After discussing the testimony, the judge stated that he was satisfied beyond a reasonable doubt that the detective had not looked inside the binder or notebooks before he obtained the warrant and that the inconsistencies were the product of a mistake and did not alter the sufficiency of the bases for probable cause asserted in the affidavit for the warrant. The judge further concluded that even if he found the warrant invalid and suppressed the evidence, it would not have affected the trial or the admissibility of defendant's statements.
Appellate courts, reviewing decisions to suppress evidence, accept findings that are adequately supported by sufficient credible evidence and consistent with a proper application of the law to the facts. State v. Diaz–Bridges, 208 N.J. 544, 565–66 (2012). State v. Locurto, 157 N.J. 463, 470–75 (1999); State v. Johnson, 42 N.J. 146, 162 (1964). Because the judge has had the opportunity to observe the testimony, we give special deference to findings on credibility.
In this case there is no need to resolve the question whether the judge erred in determining the legality of the police conduct that led to the acquisition of Hopewell's social security card, birth certificate, bill and bank card. “Under either state or federal law,” evidence secured after an illegal search is not suppressed if the “authorities have obtained the evidence by means that are sufficiently independent to dissipate the taint of their illegal conduct.” State v. Johnson, 118 N.J. 639, 653 (1990).
There is no question that the evidence supporting defendant's convictions was uncovered months after the search during an independent investigation initiated by agents of the Commission. That investigation was wholly unrelated to defendant's arrest. It was triggered by Hopewell's application for a renewal of his license, which led a motor vehicle agent to discover that someone had obtained a driver's license in Hopewell's name bearing a photograph that was not one of Hopewell.
To the extent that the Commission's investigator's inquiry may have been advanced by learning that defendant had used Hopewell's identity to obtain a job with a local hospital and an employee-identification card, that information was not tainted. As the panel held on defendant's prior appeal, the employee-identification card was in plain view and properly seized at the time of his arrest. For the same reason, Detective Terrell's questioning of defendant about his possession of the employee-identification card was not tainted.
The only evidence arguably obtained as a consequence of a search of the materials held in the binder, conducted pursuant to the warrant, were the bill, birth certificate, social security card and bank card. As previously noted, the application in the Commission's records showed that the license with Hopewell's name and defendant's picture was issued because Hopewell's bill, birth certificate, bank card and social security card were presented. Thus, evidence that defendant possessed those items added some weight to the State's proofs. In our view, however, there is not enough additional weight to permit us to conclude that the admission of those corroborating documents had any capacity to lead the jurors to reach a verdict they would not otherwise have reached. R. 2:10–2. We have no doubt that the verdict would have been the same if that evidence had not been admitted at defendant's trial.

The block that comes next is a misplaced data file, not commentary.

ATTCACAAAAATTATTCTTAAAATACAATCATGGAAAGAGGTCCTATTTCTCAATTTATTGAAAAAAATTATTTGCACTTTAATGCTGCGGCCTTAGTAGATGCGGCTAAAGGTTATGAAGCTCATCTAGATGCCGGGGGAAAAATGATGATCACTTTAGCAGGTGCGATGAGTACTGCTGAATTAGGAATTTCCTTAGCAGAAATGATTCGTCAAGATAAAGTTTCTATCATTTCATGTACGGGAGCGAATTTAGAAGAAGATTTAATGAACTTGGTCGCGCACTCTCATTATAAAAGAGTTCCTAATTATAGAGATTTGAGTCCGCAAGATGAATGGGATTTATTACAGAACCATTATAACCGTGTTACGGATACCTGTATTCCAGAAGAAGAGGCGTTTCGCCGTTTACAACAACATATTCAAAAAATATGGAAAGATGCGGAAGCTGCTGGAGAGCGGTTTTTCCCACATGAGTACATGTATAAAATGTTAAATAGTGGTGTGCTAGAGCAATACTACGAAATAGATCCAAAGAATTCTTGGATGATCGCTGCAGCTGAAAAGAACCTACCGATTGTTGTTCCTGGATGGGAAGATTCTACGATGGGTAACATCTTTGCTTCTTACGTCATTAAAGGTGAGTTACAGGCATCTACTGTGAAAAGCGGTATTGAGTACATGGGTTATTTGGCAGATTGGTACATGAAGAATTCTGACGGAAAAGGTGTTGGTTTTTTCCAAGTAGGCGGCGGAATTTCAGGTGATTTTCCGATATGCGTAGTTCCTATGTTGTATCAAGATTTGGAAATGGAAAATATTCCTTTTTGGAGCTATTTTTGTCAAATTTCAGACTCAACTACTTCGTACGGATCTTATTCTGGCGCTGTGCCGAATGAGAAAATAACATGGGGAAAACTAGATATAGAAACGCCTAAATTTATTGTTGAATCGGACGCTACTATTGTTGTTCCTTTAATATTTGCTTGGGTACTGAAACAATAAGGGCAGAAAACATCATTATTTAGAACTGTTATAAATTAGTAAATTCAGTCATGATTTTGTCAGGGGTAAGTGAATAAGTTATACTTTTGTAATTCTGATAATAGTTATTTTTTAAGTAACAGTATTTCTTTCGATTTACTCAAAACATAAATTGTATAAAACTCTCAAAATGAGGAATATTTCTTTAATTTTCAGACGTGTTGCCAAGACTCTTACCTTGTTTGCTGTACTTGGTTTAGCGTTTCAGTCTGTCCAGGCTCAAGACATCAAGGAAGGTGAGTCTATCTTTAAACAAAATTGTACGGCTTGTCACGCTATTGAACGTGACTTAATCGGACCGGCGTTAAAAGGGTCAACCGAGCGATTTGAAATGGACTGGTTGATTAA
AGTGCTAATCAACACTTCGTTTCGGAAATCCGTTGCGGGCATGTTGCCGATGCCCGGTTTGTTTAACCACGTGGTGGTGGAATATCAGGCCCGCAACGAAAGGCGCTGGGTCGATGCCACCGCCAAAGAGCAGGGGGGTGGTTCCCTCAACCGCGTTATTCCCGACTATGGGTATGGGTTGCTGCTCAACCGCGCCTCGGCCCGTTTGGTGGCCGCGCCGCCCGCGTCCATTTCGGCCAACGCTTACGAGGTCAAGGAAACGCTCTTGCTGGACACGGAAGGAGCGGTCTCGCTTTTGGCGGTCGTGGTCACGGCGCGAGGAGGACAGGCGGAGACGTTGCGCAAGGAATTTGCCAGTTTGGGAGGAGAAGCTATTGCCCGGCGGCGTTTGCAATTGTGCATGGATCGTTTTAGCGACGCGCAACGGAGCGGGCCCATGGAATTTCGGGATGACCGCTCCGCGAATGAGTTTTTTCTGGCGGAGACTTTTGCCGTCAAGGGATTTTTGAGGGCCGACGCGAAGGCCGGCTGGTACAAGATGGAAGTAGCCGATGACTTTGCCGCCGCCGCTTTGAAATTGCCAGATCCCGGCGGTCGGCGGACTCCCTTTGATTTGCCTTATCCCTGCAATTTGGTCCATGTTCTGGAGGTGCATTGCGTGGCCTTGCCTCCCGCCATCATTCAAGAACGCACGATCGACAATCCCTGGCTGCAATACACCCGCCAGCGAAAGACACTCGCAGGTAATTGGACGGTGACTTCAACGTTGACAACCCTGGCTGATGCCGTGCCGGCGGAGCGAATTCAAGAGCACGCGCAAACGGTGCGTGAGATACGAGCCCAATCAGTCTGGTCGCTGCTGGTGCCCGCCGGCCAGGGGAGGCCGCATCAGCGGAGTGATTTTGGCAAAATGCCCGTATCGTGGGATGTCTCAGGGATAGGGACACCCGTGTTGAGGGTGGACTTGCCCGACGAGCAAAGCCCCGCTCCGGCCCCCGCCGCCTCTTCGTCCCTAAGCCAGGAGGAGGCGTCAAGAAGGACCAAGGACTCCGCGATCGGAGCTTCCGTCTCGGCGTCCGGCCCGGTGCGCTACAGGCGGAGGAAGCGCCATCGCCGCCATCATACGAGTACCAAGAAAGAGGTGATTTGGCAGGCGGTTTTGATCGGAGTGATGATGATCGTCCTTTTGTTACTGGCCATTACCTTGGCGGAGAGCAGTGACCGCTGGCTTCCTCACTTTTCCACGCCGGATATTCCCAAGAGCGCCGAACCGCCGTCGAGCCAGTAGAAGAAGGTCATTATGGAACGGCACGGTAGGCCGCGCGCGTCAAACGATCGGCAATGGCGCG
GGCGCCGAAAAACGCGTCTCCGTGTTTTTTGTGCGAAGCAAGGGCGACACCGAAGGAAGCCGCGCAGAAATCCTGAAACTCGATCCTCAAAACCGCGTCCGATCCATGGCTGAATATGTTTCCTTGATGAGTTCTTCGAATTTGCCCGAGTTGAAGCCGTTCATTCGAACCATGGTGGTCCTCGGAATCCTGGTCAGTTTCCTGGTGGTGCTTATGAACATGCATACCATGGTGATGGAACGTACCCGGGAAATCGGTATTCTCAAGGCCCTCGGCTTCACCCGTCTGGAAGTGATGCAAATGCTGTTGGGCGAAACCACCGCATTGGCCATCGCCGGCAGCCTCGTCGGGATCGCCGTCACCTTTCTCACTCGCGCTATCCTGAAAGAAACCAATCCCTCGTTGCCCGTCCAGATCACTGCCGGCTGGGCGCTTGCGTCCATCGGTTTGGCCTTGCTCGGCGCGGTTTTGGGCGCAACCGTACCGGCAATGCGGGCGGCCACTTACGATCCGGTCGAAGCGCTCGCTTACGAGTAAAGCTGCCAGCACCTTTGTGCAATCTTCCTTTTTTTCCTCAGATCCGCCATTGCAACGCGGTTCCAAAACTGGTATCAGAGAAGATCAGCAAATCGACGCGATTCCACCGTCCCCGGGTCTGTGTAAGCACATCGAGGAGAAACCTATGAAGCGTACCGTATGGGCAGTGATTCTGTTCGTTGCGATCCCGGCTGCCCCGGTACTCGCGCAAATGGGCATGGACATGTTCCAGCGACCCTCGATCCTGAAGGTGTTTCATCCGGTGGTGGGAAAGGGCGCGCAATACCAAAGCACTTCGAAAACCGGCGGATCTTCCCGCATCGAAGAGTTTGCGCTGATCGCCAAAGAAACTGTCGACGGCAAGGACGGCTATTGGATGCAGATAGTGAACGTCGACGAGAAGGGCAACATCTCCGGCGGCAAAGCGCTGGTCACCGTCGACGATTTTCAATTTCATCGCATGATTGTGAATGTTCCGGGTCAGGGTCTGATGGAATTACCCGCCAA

Defendant's claim that the judge erred in denying his motions for a judgment of acquittal and a new trial have no greater merit than his claim that his convictions should be reversed based on the illegality of the search.
A motion for a judgment of acquittal may not be granted if the evidence, “giving the State the benefit of all its favorable testimony as well as all of the favorable inferences,” is adequate to permit “a reasonable jury” to find defendant guilty of the crimes beyond a reasonable doubt. State v. Reyes, 50 N.J. 454, 459 (1967). The evidence in this case met that standard.
To establish defendant's guilt of using another's personal identifying information the State had to prove that defendant
in obtaining or attempting to obtain a driver's license, birth certificate or other document issued by a governmental agency which could be used as a means of verifying a person's identity ․ knowingly exhibit[ed] ․ a document or other writing which falsely purport[ed] to be a ․ birth certificate or other document issued by a governmental agency or which belong[ed] or pertain[ed] to a person other than the person who possesses the document.
The Commission's records and Whittaker's testimony about the process by which a person's digital photo is placed on a driver's license established each of those elements. The records showed that an applicant submitted a birth certificate and social security card to obtain a license that bore Hopewell's name and defendant's photo.
To prove defendant tampered with public records, the State had to establish that he “[k]nowingly ma[de] a false entry in, or false alteration of, any record, document or thing belonging to, or received or kept by, the government for information or record․” N.J.S.A. 2C:28–7a(1). The Commission's records established an alteration — defendant's photo on a driver's license in Hopewell's name. The inference that defendant knowingly made that alteration by presenting documents establishing that he was Hopewell and presenting himself for photographing is not only reasonable, on this record it is inescapable.
Finally, to prove defendant's guilt of falsifying or tampering with records the State was required to prove that defendant “falsifie[d] ․ or utter[ed] any writing or record knowing that it contains a false statement or information, with purpose to deceive or injure anyone․” N.J.S.A. 2C:21–4a. The employee-identification card defendant obtained from the local hospital alone was sufficient evidence to permit the reasonable inference that he purposely deceived his employer about his identity.